A couple of paragraphs from Alvin Toffler’s The Thought Leader Interview (hat tip: Anish Sankalia) caught my attention:
QUESTION: How then would you distinguish China from India?
TOFFLER: India is “democratic.” One wonders how democratic life is for its peasants, but it has at least the trappings of a Western democracy. Yet there are certain advantages to not being a democracy. I certainly don’t admire it, but China says, “We’re going to create a market economy,” and bang, everyone does it or else.
There may also be a religious basis for the difference between India and China. Hinduism propagated poverty as a virtue. China, as far as I know, never did that. And as we say in Revolutionary Wealth, people who pray for wealth may never get it, but cultures that pray for poverty usually get exactly what they pray for. [Emphasis added.]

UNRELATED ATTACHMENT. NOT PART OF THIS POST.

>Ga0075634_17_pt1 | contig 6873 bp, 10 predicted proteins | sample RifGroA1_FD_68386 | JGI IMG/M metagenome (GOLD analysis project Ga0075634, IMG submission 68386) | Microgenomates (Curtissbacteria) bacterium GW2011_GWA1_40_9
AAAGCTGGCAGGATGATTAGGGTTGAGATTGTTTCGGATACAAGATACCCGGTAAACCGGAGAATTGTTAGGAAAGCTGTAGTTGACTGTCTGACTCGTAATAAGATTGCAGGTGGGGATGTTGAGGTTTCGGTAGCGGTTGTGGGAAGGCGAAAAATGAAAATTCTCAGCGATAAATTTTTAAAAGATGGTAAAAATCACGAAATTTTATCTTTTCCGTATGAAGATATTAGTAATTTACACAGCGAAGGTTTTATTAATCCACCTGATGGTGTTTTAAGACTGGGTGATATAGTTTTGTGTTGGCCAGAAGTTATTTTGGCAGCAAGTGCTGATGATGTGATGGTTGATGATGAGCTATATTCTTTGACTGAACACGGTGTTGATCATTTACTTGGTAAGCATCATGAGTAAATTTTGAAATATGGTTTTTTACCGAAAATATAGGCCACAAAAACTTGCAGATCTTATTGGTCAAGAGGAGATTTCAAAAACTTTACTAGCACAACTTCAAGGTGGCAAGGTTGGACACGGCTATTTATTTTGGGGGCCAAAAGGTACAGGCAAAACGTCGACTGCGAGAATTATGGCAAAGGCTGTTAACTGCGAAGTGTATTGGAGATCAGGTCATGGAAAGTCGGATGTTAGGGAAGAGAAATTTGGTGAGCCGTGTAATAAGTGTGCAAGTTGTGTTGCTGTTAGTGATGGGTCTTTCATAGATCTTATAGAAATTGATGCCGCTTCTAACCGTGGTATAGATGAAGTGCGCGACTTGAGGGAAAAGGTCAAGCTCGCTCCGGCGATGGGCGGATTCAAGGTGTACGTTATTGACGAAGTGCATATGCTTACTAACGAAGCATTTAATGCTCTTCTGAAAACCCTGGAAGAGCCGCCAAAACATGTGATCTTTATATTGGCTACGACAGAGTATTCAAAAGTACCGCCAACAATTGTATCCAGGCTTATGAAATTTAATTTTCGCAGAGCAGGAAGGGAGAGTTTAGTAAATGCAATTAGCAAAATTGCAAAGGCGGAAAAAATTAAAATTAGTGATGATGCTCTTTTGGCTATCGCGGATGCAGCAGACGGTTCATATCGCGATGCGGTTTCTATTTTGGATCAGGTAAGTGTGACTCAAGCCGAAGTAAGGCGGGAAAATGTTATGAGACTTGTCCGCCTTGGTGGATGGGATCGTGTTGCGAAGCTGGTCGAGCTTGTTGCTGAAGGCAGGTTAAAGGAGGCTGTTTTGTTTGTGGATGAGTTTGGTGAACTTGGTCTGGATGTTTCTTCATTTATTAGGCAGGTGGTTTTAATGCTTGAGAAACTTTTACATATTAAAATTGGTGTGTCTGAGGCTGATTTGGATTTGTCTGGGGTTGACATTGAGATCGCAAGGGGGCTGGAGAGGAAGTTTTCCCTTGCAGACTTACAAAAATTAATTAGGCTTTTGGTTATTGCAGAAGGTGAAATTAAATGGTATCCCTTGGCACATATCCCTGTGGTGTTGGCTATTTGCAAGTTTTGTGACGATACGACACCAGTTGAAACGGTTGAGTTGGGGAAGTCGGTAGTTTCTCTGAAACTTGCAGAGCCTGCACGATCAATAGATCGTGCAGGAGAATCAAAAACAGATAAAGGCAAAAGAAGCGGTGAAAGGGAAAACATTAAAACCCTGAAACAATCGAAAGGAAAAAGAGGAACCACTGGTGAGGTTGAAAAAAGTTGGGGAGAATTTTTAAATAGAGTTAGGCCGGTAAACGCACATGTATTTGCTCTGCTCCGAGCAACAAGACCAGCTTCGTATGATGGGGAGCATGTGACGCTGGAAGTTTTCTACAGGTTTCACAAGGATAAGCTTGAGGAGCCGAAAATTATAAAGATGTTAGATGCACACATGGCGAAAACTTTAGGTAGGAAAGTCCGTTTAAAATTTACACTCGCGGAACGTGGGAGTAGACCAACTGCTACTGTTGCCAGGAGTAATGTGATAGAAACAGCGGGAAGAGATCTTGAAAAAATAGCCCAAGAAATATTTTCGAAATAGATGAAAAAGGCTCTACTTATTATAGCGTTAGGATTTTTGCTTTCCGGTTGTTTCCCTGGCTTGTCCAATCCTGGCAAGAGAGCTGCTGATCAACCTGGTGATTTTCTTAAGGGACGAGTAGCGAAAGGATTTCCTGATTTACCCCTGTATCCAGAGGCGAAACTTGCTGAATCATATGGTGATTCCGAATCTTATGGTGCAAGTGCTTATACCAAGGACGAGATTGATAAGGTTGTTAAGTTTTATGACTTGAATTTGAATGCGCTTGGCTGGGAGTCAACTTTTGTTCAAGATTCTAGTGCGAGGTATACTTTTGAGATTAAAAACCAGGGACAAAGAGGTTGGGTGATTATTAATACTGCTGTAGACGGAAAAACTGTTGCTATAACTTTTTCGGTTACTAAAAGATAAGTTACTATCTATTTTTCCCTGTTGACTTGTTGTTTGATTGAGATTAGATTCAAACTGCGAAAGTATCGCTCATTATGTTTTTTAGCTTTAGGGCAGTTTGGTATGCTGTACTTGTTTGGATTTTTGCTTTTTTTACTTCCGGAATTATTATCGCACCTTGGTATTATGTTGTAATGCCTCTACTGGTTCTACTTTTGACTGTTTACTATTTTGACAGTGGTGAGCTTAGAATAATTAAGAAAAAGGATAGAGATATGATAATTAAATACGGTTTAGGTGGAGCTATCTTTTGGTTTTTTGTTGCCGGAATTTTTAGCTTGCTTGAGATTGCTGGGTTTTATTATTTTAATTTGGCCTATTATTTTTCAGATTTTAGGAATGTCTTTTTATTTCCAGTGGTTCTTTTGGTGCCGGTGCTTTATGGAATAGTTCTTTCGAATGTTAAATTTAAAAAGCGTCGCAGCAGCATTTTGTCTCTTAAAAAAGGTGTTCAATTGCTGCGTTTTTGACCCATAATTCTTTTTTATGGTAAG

It is not entirely Toffler’s fault that he believes that Hinduism propagates poverty as a virtue. After all, the English media portrays MK Gandhi with his emphasis on poverty as some sort of Hindu spiritual leader. Perhaps Toffler believes that the “Saint of the Gutters” M. Theresa with her insistence on the virtues of poverty (the poverty stricken love Jesus more) is some sort of Hindu icon. Again, thanks to the Indian media which perversely celebrates poverty.
Mr Toffler, time to get a reality check. Hindus most ardently worship Lakshmi, the goddess of wealth. Ask someone who knows what “Subh Labh,” which is seen in countless places of Hindu worship, means. Hindus quite vehemently reject equating poverty with saintliness or virtue.
He was doing alright as long as he was talking about information overload and the rapid pace of the rate of change. But then he decided to explain the difference between India and China on religious grounds. It is another example of a person carelessly straying out of his domain of expertise and stepping in horse doo-doo.